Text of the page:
Fifty Years of Victory - Berlitz Cruising & Cruise Ships 2017 (Berlitz Cruise Guide) (2016)

Berlitz Cruising & Cruise Ships 2017 (Berlitz Cruise Guide) (2016)

Fifty Years of Victory


Berlitz’s Ratings

Ship: 367 out of 500

Accommodation: 143 out of 200

Food: 260 out of 400

Service: 307 out of 400

Entertainment: 80 out of 100

Cruise: 306 out of 400

Overall Score: 1463 out of 2000

Fifty Years of Victory Statistics

Size: Boutique Ship

Tonnage: 23,439

Lifestyle: Standard

Cruise Line: Various expedition operators

Former Names: Ural

IMO Number: 9152959

Builder: Baltic Works, St Petersburg (Russia)

Original Cost: n/a

Entered Service: Jul 2009

Registry: Russia

Length (ft/m): 523.6/159.6

Beam (ft/m): 98.4/30.0

Draft (ft/m): 36.3/11.0

Propulsion/Propellers: 2 x nuclear reactors, with 3 propulsion motors (75,000 hp)

Passenger Decks: 6

Total Crew: 140

Passengers (lower beds): 132

Passenger Space Ratio (lower beds): 177.5

Passenger/Crew Ratio (lower beds): 0.9

Cabins (total): 66

Size Range (sq ft/m): 148.5-367.0/13.8-34.1

Cabins (for one person): 0

Cabins (with private balcony): 0

Cabins (wheelchair accessible): 0

Wheelchair accessibility: None

Cabin Current: 110 volts

Elevators: 1

Casino (gaming tables): 0

Slot Machines: 0

Swimming Pools: 1

Hot Tubs (on deck): 0

Self-Service Launderette: Yes

Dedicated Cinema/Seats: No

Library: Yes

Onboard currency: US$


Nuclear-powered, it’s the ultimate expedition ship

Overview. An advanced vessel of the Arktika-class of icebreaking ships, Fifty Years of Victory is an outstanding polar expedition cruise ship that carries adventurous, hardy outdoors types of mature years. It is powered by two nuclear reactors, and carries enough fuel to power it for four years. Experienced lecturers are carried on each sailing.

The Ship. This dramatic, incredibly impressive vessel (Let Pobedy in Russian, or 50 Years of Victory or Fiftieth Anniversary of Victory) is the world’s largest and most powerful icebreaker, capable of breaking through ice up to 8ft (2.5m) thick. While the noise created by the ice-crushing capability of this marine machine is intense, it is all part of the great adventure.

There are more crew members than passengers, giving a most impressive passenger/space ratio. The ship is comfortable, and it carries a fleet of Zodiac inflatable landing craft, as well as two helicopters for passenger use, and expedition leaders. The crew is experienced in challenging conditions.

Fifty Years of Victory typically leaves from its northern Russian base city of Murmansk before heading across the Barents Sea. Approaching the North Pole - 90° north and 1,000 miles (1,600km) from the closest tree - aboard a Russian icebreaker is the ultimate prize of a true Arctic Expedition voyage. It’s really one of the most spectacular voyages to be made by ship.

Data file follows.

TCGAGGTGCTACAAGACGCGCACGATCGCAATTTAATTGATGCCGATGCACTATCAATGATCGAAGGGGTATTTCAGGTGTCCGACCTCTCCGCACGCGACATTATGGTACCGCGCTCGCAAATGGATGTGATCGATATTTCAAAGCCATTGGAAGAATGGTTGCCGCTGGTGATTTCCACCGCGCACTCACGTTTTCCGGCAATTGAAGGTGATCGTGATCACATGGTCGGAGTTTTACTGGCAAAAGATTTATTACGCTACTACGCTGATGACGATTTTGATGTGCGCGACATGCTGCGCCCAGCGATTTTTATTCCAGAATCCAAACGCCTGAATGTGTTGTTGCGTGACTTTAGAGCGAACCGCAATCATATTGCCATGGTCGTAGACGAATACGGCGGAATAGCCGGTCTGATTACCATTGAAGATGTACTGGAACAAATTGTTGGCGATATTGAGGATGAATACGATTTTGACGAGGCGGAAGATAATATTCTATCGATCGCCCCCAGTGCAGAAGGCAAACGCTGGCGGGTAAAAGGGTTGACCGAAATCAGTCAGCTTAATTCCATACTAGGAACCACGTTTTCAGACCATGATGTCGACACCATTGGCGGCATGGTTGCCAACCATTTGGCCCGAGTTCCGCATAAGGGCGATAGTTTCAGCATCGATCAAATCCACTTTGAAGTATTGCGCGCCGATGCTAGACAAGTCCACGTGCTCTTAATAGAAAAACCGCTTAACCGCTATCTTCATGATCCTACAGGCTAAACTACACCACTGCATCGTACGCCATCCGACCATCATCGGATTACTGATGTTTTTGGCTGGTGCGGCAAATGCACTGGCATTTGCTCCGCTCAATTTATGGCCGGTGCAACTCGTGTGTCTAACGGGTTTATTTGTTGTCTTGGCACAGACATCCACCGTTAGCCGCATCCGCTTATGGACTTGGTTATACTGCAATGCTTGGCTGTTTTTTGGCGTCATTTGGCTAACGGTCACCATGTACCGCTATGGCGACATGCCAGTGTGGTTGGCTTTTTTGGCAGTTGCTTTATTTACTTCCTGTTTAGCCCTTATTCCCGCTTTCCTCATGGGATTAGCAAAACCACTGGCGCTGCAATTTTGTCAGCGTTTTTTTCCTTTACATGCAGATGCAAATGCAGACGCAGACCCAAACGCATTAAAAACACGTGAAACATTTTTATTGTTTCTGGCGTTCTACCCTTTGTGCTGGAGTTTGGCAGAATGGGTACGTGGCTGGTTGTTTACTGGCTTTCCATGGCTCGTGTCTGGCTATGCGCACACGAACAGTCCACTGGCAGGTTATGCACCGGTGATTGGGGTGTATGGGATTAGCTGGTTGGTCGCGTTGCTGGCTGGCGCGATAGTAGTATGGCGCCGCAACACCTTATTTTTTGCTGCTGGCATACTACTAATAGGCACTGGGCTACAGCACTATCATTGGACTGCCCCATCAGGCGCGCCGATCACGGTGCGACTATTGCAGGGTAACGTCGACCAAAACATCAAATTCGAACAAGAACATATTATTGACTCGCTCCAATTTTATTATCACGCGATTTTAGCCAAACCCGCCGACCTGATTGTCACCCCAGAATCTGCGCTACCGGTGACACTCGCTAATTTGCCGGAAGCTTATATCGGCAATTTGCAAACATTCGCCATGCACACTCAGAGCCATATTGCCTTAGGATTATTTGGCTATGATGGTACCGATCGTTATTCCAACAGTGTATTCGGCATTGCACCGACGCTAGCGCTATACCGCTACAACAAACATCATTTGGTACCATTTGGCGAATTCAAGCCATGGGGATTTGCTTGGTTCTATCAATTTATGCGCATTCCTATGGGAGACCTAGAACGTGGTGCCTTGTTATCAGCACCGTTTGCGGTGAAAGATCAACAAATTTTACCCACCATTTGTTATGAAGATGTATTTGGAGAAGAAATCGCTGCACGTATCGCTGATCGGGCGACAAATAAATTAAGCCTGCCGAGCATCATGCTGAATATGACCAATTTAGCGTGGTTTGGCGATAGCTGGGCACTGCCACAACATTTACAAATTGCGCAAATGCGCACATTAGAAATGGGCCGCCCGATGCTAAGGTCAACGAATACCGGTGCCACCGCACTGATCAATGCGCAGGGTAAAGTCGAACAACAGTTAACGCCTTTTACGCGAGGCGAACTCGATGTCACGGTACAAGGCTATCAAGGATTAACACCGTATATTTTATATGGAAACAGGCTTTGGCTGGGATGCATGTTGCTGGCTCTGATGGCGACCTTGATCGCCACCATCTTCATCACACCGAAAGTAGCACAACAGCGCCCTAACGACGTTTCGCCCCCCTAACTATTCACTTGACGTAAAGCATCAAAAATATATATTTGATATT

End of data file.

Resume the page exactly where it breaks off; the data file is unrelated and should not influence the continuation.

The ship has a library that is stocked with books about polar exploration, nature, and wildlife. Because there are so few voyages to the North Pole, places sell out quickly. Yellow parkas and rubber boots are provided, but you should take waterproof trousers and thermal wear.

Gratuities to the staff are left to your discretion, but a suggestion is about $10 per day, per person. Note that the ship will be withdrawn from service after the 2015 Arctic season.

Accommodation. There are two ‘suite’ grades and three cabin grades. The suites have a spacious bedroom and separate lounge room, while the bathroom has a tub. Suites also have a coffee-making machine, and fresh fruit is replenished daily. All suites/cabins have windows that open. Each has private bathroom facilities (with shower, except the suites with bathtub), TV/DVD player, and a decent amount of storage space. Only two cabins (46 and 48) have obstructed views.

Dining. The dining room operates in a single, open seating, so you sit with whomever you wish. Expect the food to be carbohydrate-rich, hearty fare that will provide the energy you need for the adventures ahead.

Entertainment. There isn’t any as such: dinner and conversation among all participants being the main event each day, as well as evening recaps, and, of course, wildlife spotting.

Spa/Fitness. Sauna, fitness center, basketball and indoor volleyball court. There is a small ‘dip’ pool at the stern, underneath the helicopter deck.